SHREVEPORT, La. - To protect and serve. Depending on where you grew up, those may have been the you saw written on the side of a police officer's patrol car.
But has the job's mission blurred? Videos of officers using excessive force surface almost daily, as do the sobering reports of officers killed in the line of duty.
How has the relationship with law enforcement changed and where we go from here?
“You put the uniform on, you get in the car, you're approaching a scene that you don't know much about, your level of vigilance is high. You see what's going on your adrenaline is flowing," said Dr. Mark Vigen, a clinical psychologist who specializes in psychology and forensic psychology, “I've sat in police cars and watched violence on the front of the hood in the city of Shreveport, where officers are trying to control angry people and fighting is occurring.”
Fighting; it happens more frequently than a police shooting. Officers and citizens say it's frightening.
"There's been a shift in society in my view when officers used to put their lives in front of the citizen's life," Vigen said.
The shift affects more than police departments.
“Our belief in institutions have deteriorated. We don't believe in accounting firms the way we used, banks, even governments the the way we used to. And we don't believe in the justice department and law enforcement the way we used to," Vigen said.
"We don't ever want to use any type of force. My job would be very easy if everybody we came in contact with was compliant. But I understand the mistrust, I really do," said Shreveport police Sgt. Rodney Horton, a police academy instructor.
The mistrust happens in instances such as what happened in Shreveport when an officer was videotaped releasing his K-9 on an unarmed man being detained by three other officers.
The person detained was cleared of any wrong doing. Two officers were charged; one with malfeasance and the other, simple battery. They've pleaded not guilty. The case has not yet gone to trial.
It leaves residents in some communities fearing police; the very ones hired to protect them.
Horton was not asked to comment about that incident on Mother's Day, but to talk about police officer training in general. He says there's fear on both sides.
"We have 530 different personalities and just because they wear the uniform, you don't know what their past experience has been," Horton said.
Vigen says escalation between an officer and citizen occurs when two people with two different perspectives come at the same situation. And the situation is usually heightened from the start.
"We only call the officers when there's a conflict, when there's usually anger and fear and scare and sometimes weapons and drugs," said Vigen.
Horton said, "You see all of this horrible stuff day in and day out, whether it's death - just the most horrendous things you can ever imagine."
Vigen puts it yet another way: "When you work on a toxic waste dump it's hard not to get cancer."
It can be hard for the public to weigh those factors when they see incidents that appear to be an excessive use of force.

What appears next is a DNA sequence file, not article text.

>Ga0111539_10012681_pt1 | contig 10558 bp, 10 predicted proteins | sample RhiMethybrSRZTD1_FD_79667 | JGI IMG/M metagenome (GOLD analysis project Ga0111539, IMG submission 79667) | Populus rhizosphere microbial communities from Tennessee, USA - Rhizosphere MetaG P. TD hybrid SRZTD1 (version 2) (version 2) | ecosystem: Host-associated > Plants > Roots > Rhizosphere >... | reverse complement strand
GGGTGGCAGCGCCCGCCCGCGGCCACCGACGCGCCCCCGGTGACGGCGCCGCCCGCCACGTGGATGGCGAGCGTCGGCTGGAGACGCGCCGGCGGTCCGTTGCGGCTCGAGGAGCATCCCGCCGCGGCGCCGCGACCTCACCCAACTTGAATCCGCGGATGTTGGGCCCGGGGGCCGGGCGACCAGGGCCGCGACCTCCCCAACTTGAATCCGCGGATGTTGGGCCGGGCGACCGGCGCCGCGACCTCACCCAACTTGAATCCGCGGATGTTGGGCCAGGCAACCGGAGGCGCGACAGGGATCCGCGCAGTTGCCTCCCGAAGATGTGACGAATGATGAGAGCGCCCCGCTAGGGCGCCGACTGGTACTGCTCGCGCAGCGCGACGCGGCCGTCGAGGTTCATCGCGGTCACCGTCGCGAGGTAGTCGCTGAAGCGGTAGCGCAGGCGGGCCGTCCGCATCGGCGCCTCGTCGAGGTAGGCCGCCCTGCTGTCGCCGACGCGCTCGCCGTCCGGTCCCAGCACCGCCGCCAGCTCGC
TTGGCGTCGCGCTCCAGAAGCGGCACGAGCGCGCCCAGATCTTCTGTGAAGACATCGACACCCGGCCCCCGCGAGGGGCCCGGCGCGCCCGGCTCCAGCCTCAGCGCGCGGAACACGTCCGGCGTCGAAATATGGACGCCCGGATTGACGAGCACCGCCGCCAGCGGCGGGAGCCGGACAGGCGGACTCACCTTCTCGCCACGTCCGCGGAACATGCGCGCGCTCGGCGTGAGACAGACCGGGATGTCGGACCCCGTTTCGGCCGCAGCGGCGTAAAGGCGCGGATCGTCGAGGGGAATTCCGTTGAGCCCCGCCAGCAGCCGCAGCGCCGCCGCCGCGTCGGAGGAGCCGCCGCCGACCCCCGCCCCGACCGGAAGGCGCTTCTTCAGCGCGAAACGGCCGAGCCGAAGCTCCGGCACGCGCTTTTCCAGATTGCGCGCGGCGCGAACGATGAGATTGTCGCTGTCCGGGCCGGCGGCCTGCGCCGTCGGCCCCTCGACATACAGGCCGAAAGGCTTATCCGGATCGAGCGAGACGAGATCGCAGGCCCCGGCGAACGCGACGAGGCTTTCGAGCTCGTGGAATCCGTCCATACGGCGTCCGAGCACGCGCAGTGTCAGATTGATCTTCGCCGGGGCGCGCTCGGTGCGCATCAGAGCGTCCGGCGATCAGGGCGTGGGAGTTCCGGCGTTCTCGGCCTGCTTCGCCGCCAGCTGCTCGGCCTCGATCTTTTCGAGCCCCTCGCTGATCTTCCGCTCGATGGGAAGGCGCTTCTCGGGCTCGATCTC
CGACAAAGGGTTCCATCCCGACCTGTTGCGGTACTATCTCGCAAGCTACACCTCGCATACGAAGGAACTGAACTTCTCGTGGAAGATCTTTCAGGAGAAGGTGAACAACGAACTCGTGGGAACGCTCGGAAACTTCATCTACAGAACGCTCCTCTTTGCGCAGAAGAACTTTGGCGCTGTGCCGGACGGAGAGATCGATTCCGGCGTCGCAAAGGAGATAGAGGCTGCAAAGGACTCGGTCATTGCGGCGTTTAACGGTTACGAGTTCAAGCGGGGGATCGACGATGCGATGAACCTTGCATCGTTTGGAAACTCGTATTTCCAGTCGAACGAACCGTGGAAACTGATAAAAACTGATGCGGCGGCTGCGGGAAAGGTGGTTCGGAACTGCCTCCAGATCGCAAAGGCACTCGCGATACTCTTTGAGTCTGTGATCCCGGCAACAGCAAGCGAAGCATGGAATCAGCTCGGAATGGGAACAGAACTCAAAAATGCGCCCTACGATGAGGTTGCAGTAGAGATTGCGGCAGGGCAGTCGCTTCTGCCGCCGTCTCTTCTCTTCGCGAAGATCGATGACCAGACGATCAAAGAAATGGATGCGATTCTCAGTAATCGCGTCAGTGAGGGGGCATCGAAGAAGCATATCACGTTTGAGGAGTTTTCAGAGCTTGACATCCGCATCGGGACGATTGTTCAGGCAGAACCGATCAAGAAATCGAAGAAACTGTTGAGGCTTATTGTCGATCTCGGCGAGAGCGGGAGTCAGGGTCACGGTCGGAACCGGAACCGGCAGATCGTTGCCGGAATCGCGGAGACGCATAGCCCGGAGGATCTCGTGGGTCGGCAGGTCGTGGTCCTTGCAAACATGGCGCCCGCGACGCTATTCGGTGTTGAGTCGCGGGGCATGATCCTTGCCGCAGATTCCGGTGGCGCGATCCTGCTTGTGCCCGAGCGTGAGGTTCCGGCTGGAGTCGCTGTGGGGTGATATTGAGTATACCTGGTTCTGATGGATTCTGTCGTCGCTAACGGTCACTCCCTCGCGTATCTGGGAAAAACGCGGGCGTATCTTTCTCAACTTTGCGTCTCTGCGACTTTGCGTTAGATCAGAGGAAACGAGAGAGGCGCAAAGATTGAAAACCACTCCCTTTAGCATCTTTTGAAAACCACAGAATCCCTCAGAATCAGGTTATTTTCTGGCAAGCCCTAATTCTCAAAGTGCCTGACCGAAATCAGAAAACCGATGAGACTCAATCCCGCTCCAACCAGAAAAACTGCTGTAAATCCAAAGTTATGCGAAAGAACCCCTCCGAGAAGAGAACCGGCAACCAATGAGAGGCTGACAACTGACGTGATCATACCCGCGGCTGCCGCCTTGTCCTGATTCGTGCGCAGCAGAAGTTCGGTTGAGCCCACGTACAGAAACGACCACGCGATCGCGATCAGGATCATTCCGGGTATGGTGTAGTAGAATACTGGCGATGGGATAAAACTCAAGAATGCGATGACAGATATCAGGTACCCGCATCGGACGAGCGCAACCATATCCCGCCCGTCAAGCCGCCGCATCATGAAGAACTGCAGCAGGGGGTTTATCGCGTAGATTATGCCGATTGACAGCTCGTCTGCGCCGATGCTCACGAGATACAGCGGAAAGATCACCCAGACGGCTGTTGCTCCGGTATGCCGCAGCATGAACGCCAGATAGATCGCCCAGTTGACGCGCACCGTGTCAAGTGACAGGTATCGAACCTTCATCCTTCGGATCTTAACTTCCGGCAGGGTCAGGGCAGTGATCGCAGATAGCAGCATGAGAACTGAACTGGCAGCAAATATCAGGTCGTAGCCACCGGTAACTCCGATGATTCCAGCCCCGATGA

Vigen explains why: “The danger in that is that the public then decides that's what all police officers are like.”
This incident of excessive use of force happened in August in the 4900 block of Monkhouse Drive. KTBS reviewed the cell phone video with former DEA agent Pamela Brown.
“I'm not going to get into the minds of these three police officers. They're trying to do a tough job. This subject is clearly scared. You can tell that either he's not understanding their commands or he's not complying," Brown said.
Officers were called to the 4900 block of Monkhouse Drive just before 8 a.m. Aug. 5. Witnesses said it was hard to watch; they couldn't believe what they were seeing.
“They slammed him down pretty hard on the concrete," said one witness.
Another said, “They had already tased him so he wasn't getting up and then one officer kicked him right upside the head.”
“We started screaming you don't have to kick him. We started screaming to the man just cooperate just cooperate do what they're telling you to do. At that point with them kicking him in the face I just had to walk away," a third witness said.
No charges were brought against the man on the ground. The officer who kicked him is on administrative leave.
The cadets spend 48 hours learning defensive tactics. Of those 48 hours, eight hours are spent learning how to handcuff someone.
"Yes, police are trained to do this, but training comes in mock situations. This is real. This is where the rubber meets the road when you're out doing it," Brown said.
Officers are also trained to reduce the intensity of the situation. “That's called verbal judo. We train our officers if you can deescalate," Horton said.
Like on Sept. 18, when a standoff with Shreveport police in the area of Kingstown Place and Kingston Road ended peaceably.
Police departments nationwide are finding help using Procedural Justice, a framework to change the way officers interact with the public.
In 2008, more than 10 years ago, SPD received a grant for a Procedural Justice program from the Department of Justice. It's called COPS - Community Oriented Policing Services. It includes support to hire good officers.
SPD is hopeful candidates in training now will make the final cut.